Alvin Jewett Johnson (September 23, 1827 - April 22, 1884) was a prolific American map publisher active from 1856 to the mid-1880s. Johnson was born into a poor family in Wallingford, Vermont where he received only a based public education. He is known to have worked as school teacher for several years before moving to Richmond, Virginia. Johnson got his first taste of the map business and a salesman and book canvasser for J. H. Colton and company. The earliest Johnson maps were published with D. Griffing Johnson (no clear relation) and date to the mid-1850s, however it was not until 1860 that the Johnson firm published its first significant work, the Johnson's New Illustrated (Steel Plate) Family Atlas. The publication of the Family Atlas followed a somewhat mysterious 1859 deal with the well-established but financially strapped J. H. Colton cartographic publishing firm. Although map historian Water Ristow speculates that Colton sold his copyrights to Johnson and his business partner, another Vermonter named Ross C. Browning (1822 - 1899), a more likely theory is that Johnson and Browning financially supported the Colton firm in exchange for the right to use Colton's existing copyrighted map plates. Regardless of which scenario actually occurred it is indisputable that the first Johnson atlas maps were mostly reissues of earlier Colton maps. Early on Johnson described his firm as the 'Successors to J. H. Colton and Company'. Johnson's business strategy involved transferring the original Colton steel plate engravings to cheaper lithographic stones, allowing his firm to produce more maps at a lower price point. In 1861, following the outbreak of the American Civil War the Johnson and Browning split their firm between two offices. Johnson moved from Richmond, Virginia to New York City. Browning remained in Richmond, where he published at least one more edition of the atlas after the war began, in 1862. Johnson and Browning published two editions of the Johnson Atlas: 1860 (Richmond and New York) and 1861 (Richmond and New York). Sometime in 1861 Browning's portion of the firm (or perhaps the New York portion?) was purchased by Benjamin P. Ward, whose name subsequently replaced Browning's on the imprint. The 1863 issue of the Family Atlas was one of the most unusual, it being a compilation of older 'Johnson and Browning' maps, and updated 1862 'Johnson and Ward' maps, and newer 1863 maps with a revised border design. The 1864 issue of the Family Atlas is the first fully 'Johnson and Ward' atlas. Johnson published one more edition of the atlas in partnership with Ward in 1865, after which Johnson seems to have bought out Ward's share the firm. The next issue of the atlas, 1866, is the first purely 'Johnson' atlas with all new map plates, updated imprints, and copyrights. The Family Atlas went through roughly 27 years of publication, from 1860 to 1887, outliving Johnson himself who died in 1884. Johnson maps from the Family Atlas are notable for their unique borders, of which there are four different designs, the 'strapwork border' from 1860 to 1863, the 'fretwork border' from 1863 to 1869 and the 'spirograph border' in 1870 – 1882, and a more elaborate version of the same from 1880 - 1887. In addition to the Family Atlas Johnson issued numerous wall maps, pocket maps, and in the 1880s the Cyclopedia. Johnson maps are known for their size, accuracy, detail, and stunning, vivid hand coloring. Johnson maps, purely American in their style and execution, chronicle some of the most important and periods in American history including the Civil War, the Westward Expansion, and the Indian Wars. Today Johnson's maps, especially those of the American west, are highly sought after by map collectors and historians. More by this mapmaker...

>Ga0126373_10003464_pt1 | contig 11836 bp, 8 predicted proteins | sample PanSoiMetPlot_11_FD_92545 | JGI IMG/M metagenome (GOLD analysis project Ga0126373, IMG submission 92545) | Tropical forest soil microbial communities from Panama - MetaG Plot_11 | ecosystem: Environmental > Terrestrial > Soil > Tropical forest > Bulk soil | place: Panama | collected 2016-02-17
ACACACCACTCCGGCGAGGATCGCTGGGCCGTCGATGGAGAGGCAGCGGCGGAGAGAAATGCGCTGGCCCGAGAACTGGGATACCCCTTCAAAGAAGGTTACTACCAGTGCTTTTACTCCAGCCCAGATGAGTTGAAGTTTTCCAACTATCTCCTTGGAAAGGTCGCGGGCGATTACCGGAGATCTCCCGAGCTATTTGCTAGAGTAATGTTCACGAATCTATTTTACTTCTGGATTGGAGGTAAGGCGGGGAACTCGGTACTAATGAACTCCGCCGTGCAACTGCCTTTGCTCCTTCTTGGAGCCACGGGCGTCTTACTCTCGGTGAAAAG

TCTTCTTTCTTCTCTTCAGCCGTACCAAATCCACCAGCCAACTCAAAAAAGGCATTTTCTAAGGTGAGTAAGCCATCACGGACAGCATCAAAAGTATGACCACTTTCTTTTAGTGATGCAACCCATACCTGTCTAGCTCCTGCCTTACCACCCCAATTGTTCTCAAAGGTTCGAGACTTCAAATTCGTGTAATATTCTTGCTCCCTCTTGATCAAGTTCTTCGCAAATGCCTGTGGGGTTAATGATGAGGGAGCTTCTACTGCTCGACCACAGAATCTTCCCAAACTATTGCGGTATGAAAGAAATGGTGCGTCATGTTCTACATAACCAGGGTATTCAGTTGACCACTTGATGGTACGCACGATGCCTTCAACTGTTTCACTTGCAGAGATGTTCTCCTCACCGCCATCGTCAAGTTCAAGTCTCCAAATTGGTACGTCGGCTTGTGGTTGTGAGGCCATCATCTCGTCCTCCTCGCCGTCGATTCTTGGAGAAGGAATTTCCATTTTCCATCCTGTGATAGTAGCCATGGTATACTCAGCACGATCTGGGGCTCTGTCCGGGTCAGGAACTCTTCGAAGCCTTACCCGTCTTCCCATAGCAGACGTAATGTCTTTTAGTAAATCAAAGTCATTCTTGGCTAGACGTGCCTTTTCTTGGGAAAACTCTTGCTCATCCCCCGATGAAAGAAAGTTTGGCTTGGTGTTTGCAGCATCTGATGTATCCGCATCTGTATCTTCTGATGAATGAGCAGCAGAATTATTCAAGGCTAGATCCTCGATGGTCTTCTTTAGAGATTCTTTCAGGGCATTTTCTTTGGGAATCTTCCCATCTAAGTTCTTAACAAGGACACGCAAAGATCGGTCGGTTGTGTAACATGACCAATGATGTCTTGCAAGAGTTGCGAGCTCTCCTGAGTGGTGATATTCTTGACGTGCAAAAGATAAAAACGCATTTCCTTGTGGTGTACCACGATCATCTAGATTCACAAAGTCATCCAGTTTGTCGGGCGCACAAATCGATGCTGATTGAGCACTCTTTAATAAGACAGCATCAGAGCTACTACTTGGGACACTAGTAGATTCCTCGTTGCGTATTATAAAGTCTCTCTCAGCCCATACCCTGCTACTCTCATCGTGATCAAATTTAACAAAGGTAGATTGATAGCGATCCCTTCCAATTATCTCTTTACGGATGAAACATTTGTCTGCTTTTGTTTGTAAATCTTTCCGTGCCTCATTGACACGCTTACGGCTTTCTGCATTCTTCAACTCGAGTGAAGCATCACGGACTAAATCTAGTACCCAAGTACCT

Johnson, A. J., Johnson's New Illustrated Family Atlas, (1865 Johnson and Ward edition).
Very good. Centerfold mend and minor toning.